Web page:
A very small penalty for horrendous ethical violations.
"DeLay Sentenced to 3 Years in Money Laundering Case"
James C. McKinley Jr.
January 10th, 2011
The New York Times
James C. McKinley Jr.
January 10th, 2011
The New York Times
Tom DeLay, the former House majority leader, was sentenced to three years in prison on Monday after convictions for money laundering and conspiracy stemming from his role in a scheme to channel corporate contributions to Texas state races in 2002.
Mr. DeLay, once one of the most powerful and polemical Republican congressmen in the state’s history, was ushered out of Travis County Court after the sentencing and was taken by sheriff’s deputies to the county jail, where he was expected to post a $10,000 bond and be released pending an appeal.
After listening to Mr. DeLay say he felt he had done nothing wrong, Judge Pat Priest sentenced him to three years in prison for the conspiracy count and 10 years’ probation for the money laundering count. The judge rejected arguments from Mr. DeLay that the trial had been a politically motivated vendetta mounted by an overzealous Democratic District Attorney.
“Before there were Republicans and Democrats, there was America, and what America is about is the rule of law,” the judge said just before pronouncing the sentence.
In November, a jury convicted Mr. DeLay of money laundering and conspiracy to commit money laundering in an unusual trial. It was the first time the money-laundering law had been used in Texas against a politician who had circumvented the state ban on corporate money.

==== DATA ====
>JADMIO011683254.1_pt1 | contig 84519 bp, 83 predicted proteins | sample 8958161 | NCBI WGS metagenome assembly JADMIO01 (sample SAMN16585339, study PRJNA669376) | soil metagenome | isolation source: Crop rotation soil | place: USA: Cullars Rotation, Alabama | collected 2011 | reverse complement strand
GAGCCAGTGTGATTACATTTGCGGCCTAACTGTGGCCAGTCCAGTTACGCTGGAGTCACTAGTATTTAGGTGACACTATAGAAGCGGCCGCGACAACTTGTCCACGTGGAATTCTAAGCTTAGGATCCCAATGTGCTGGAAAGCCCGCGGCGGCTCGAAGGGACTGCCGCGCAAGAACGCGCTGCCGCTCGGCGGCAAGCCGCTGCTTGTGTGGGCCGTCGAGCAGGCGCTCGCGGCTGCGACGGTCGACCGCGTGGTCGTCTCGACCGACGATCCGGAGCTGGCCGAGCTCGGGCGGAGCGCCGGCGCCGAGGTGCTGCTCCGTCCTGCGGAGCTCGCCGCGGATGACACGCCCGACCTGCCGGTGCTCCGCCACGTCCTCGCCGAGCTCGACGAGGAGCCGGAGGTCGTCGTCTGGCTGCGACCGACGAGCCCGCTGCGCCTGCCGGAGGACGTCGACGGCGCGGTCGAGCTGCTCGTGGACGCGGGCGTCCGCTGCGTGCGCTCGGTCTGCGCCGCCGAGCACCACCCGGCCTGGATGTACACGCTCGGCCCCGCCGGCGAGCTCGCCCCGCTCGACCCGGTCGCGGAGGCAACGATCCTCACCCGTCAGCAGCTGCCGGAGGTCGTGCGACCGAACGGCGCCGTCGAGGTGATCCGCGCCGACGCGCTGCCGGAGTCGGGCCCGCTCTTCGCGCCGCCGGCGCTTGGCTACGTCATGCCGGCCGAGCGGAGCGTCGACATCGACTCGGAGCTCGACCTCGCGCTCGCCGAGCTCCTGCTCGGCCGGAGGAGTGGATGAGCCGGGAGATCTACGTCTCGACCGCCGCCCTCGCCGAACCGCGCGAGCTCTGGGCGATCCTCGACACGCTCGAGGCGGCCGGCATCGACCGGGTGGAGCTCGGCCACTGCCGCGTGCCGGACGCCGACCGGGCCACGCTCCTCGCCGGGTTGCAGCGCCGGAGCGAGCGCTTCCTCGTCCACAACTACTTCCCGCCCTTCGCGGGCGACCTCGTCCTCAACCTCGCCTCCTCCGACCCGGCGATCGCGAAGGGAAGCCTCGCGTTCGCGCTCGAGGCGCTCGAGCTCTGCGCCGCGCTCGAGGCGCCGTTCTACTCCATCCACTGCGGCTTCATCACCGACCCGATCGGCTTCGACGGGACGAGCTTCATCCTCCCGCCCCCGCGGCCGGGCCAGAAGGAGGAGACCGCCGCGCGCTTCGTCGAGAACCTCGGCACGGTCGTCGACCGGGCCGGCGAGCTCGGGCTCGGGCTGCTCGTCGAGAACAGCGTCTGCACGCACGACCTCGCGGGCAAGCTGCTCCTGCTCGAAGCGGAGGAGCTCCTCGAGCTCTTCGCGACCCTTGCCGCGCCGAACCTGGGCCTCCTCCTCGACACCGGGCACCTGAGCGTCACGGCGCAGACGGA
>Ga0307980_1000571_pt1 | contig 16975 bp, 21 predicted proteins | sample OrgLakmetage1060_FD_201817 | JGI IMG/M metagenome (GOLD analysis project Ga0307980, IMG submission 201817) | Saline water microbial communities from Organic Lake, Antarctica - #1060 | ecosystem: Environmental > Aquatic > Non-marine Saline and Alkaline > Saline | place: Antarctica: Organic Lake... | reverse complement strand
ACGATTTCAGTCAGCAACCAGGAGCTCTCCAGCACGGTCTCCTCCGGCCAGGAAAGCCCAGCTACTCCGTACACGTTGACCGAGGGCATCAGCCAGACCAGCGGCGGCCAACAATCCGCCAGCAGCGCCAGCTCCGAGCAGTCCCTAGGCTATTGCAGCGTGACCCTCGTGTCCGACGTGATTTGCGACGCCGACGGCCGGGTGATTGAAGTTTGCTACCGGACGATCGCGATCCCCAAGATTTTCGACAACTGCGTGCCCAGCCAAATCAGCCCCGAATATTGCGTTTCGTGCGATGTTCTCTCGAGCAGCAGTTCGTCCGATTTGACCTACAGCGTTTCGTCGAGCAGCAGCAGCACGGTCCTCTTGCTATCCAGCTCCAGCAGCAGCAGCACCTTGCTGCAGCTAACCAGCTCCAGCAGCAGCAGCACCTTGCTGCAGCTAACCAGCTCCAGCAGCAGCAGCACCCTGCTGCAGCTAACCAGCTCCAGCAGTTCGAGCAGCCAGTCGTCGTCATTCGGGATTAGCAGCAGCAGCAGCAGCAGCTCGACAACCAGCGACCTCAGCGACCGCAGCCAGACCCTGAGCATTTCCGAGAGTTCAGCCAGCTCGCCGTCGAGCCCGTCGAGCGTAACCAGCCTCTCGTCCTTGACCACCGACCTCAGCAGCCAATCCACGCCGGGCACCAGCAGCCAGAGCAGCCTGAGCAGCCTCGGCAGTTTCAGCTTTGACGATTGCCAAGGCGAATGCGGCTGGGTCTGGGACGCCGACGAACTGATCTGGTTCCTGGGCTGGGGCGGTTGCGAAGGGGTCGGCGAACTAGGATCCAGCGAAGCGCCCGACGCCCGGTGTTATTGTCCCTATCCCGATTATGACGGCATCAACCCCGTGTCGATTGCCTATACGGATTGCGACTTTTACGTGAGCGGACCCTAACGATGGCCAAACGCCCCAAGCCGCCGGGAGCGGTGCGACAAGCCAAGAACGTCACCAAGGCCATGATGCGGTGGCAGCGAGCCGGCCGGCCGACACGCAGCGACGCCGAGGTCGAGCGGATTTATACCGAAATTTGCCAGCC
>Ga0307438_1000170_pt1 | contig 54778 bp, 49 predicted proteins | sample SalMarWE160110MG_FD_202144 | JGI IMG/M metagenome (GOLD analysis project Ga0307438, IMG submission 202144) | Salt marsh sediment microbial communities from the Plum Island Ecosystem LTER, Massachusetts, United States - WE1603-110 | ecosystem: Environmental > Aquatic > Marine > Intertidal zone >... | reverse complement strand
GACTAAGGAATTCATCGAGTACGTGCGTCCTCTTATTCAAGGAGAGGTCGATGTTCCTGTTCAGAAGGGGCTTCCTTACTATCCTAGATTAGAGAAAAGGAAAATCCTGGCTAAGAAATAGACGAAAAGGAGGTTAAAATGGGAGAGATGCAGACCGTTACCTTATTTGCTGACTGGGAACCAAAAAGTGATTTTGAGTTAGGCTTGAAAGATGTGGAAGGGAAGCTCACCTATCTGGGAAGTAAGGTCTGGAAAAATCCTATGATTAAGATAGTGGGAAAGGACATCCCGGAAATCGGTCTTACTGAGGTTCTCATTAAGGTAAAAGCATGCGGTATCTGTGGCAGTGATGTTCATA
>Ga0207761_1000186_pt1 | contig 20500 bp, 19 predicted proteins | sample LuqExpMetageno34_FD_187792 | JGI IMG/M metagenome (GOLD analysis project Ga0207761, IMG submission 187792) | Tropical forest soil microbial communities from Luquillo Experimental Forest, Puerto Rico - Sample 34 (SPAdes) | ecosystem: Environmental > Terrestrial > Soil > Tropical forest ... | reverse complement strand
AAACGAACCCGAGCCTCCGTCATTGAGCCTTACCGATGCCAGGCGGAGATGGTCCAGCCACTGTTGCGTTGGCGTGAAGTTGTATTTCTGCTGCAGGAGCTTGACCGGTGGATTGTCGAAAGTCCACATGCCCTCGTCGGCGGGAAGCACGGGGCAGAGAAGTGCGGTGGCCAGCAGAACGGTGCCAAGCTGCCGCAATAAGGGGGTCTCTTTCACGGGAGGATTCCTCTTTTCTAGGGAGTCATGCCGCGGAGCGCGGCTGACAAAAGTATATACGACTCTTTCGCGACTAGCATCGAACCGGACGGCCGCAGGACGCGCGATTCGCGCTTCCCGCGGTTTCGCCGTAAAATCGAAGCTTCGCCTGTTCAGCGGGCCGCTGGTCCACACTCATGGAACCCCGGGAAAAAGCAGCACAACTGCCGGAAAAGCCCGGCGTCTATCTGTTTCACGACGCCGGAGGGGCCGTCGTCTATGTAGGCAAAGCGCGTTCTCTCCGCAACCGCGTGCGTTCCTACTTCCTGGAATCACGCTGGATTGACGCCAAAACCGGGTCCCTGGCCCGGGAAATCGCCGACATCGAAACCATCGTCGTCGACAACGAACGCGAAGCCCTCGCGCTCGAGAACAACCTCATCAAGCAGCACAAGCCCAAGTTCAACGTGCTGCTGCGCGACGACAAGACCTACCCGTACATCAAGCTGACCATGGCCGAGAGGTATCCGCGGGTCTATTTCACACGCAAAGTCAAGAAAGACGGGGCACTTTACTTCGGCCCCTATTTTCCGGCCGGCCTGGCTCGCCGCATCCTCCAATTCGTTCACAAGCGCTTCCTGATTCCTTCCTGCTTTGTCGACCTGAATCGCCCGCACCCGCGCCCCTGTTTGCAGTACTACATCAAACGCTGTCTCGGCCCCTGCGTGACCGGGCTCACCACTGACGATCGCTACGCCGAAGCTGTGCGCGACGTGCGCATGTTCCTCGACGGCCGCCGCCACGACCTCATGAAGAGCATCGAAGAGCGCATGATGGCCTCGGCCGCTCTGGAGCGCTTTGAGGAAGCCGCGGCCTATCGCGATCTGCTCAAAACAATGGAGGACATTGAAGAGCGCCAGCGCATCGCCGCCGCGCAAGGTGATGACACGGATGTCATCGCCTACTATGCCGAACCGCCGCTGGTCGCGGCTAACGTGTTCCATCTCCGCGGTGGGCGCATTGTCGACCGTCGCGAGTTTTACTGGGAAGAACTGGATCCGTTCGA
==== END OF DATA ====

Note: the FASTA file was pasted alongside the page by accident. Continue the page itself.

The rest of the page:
The evidence at the trial showed that Mr. DeLay and two associates illegally channeled $190,000 in corporate donations in 2002 to several Republcian candidates for the state legislature, using the Republican National Committee as a conduit. Texas bans corporations from giving directly to political campaigns.
The donations were seen as critical in the Republican takeover of the state legislature that year. Once they had control, Texas Republcian leaders pushed through a controversial congressional redistricting plan — engineered by Mr. DeLay — that sent more Texas Republicans to Congress in 2004 and helped to consolidate his power in Washington.
Before his sentencing, Mr. DeLay said he was perplexed about how the criminal code could be applied to what he did. The practice of swapping corporate contributions given to state committees for individual contributions given to national parties was commonplace in 2002, he said. “I never intended to break the law — I have always played by the rules,” he told the judge.
“I cannot be remorseful for something I didn’t think I did,” he said.
As he has since the start of the trial, Mr. DeLay portrayed himself as the victim of a sustained campaign of politically motivated prosecutions by Democrats on both the state and Federal levels for more than 15 years. His voice broke as he described the pain of losing his right to vote. “I cannot tell you what that means to me,” he said.